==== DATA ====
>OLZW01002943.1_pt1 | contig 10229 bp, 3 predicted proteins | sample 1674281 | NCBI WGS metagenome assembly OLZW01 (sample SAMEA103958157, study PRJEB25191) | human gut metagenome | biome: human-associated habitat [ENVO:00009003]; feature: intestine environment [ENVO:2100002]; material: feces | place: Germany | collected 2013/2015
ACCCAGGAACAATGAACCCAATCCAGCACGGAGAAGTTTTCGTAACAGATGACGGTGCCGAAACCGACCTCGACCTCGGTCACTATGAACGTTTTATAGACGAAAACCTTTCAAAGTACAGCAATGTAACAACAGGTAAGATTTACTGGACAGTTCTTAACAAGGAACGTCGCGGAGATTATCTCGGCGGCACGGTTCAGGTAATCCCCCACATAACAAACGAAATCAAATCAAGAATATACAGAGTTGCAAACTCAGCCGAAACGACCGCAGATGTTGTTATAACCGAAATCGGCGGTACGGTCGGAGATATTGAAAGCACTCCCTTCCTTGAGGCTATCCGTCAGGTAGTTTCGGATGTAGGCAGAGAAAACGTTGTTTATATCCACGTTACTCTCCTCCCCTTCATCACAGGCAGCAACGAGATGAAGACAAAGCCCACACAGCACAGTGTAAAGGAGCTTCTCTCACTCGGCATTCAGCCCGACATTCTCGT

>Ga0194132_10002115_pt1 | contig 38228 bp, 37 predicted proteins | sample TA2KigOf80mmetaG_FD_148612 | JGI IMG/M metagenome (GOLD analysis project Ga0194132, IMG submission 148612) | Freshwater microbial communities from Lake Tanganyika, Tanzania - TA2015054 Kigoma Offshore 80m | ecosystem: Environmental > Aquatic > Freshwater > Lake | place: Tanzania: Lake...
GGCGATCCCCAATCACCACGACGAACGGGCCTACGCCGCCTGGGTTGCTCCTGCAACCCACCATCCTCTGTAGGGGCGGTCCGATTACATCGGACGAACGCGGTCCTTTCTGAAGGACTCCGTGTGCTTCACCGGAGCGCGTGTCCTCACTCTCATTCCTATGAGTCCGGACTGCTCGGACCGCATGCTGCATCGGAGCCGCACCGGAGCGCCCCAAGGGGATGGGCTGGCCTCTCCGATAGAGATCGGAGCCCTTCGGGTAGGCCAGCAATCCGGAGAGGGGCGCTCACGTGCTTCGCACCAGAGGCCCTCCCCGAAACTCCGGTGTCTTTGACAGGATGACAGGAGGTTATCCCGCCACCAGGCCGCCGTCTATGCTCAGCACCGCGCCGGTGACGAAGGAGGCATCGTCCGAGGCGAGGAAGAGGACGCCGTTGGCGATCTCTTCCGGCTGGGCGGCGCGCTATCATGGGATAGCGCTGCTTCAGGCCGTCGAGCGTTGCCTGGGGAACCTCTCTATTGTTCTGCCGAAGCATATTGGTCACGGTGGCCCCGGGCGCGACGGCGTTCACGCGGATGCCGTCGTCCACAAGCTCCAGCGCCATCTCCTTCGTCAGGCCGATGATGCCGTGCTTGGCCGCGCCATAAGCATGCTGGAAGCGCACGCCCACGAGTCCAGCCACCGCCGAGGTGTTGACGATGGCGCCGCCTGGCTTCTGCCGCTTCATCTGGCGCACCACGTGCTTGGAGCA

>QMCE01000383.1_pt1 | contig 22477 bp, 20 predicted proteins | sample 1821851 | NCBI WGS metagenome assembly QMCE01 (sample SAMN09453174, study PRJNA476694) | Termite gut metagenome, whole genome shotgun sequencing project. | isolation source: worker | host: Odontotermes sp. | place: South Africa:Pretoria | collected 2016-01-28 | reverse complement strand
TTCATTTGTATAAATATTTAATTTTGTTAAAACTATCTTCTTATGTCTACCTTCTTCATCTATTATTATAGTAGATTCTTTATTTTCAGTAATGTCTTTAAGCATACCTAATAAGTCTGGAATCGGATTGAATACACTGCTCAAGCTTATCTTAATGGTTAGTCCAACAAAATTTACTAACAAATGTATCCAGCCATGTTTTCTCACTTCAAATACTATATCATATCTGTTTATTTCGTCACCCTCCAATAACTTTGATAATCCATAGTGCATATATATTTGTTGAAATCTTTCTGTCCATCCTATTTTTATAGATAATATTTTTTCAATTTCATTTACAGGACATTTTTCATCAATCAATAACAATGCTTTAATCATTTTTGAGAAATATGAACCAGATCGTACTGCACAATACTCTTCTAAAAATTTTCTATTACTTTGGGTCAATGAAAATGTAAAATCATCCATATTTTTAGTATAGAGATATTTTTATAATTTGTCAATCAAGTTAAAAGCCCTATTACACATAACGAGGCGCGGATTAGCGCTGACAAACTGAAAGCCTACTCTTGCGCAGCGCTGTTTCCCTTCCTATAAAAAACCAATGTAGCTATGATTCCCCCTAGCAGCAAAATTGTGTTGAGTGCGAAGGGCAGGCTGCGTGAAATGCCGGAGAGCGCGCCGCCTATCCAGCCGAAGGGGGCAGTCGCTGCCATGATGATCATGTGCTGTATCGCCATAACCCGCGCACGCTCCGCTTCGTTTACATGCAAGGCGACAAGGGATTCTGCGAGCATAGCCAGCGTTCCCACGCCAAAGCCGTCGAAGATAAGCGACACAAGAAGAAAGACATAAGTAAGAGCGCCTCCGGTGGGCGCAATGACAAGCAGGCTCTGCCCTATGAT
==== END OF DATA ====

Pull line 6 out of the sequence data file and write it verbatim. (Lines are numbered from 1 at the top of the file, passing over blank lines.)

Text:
TTCATTTGTATAAATATTTAATTTTGTTAAAACTATCTTCTTATGTCTACCTTCTTCATCTATTATTATAGTAGATTCTTTATTTTCAGTAATGTCTTTAAGCATACCTAATAAGTCTGGAATCGGATTGAATACACTGCTCAAGCTTATCTTAATGGTTAGTCCAACAAAATTTACTAACAAATGTATCCAGCCATGTTTTCTCACTTCAAATACTATATCATATCTGTTTATTTCGTCACCCTCCAATAACTTTGATAATCCATAGTGCATATATATTTGTTGAAATCTTTCTGTCCATCCTATTTTTATAGATAATATTTTTTCAATTTCATTTACAGGACATTTTTCATCAATCAATAACAATGCTTTAATCATTTTTGAGAAATATGAACCAGATCGTACTGCACAATACTCTTCTAAAAATTTTCTATTACTTTGGGTCAATGAAAATGTAAAATCATCCATATTTTTAGTATAGAGATATTTTTATAATTTGTCAATCAAGTTAAAAGCCCTATTACACATAACGAGGCGCGGATTAGCGCTGACAAACTGAAAGCCTACTCTTGCGCAGCGCTGTTTCCCTTCCTATAAAAAACCAATGTAGCTATGATTCCCCCTAGCAGCAAAATTGTGTTGAGTGCGAAGGGCAGGCTGCGTGAAATGCCGGAGAGCGCGCCGCCTATCCAGCCGAAGGGGGCAGTCGCTGCCATGATGATCATGTGCTGTATCGCCATAACCCGCGCACGCTCCGCTTCGTTTACATGCAAGGCGACAAGGGATTCTGCGAGCATAGCCAGCGTTCCCACGCCAAAGCCGTCGAAGATAAGCGACACAAGAAGAAAGACATAAGTAAGAGCGCCTCCGGTGGGCGCAATGACAAGCAGGCTCTGCCCTATGAT